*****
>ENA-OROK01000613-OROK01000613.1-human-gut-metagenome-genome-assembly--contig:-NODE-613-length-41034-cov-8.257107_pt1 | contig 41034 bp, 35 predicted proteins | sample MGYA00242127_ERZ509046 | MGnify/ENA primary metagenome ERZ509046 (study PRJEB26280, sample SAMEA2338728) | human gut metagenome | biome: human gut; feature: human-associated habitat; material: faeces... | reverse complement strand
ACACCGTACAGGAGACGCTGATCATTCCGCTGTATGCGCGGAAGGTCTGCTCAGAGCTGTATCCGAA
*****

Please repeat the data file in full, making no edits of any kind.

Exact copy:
>ENA-OROK01000613-OROK01000613.1-human-gut-metagenome-genome-assembly--contig:-NODE-613-length-41034-cov-8.257107_pt1 | contig 41034 bp, 35 predicted proteins | sample MGYA00242127_ERZ509046 | MGnify/ENA primary metagenome ERZ509046 (study PRJEB26280, sample SAMEA2338728) | human gut metagenome | biome: human gut; feature: human-associated habitat; material: faeces... | reverse complement strand
ACACCGTACAGGAGACGCTGATCATTCCGCTGTATGCGCGGAAGGTCTGCTCAGAGCTGTATCCGAA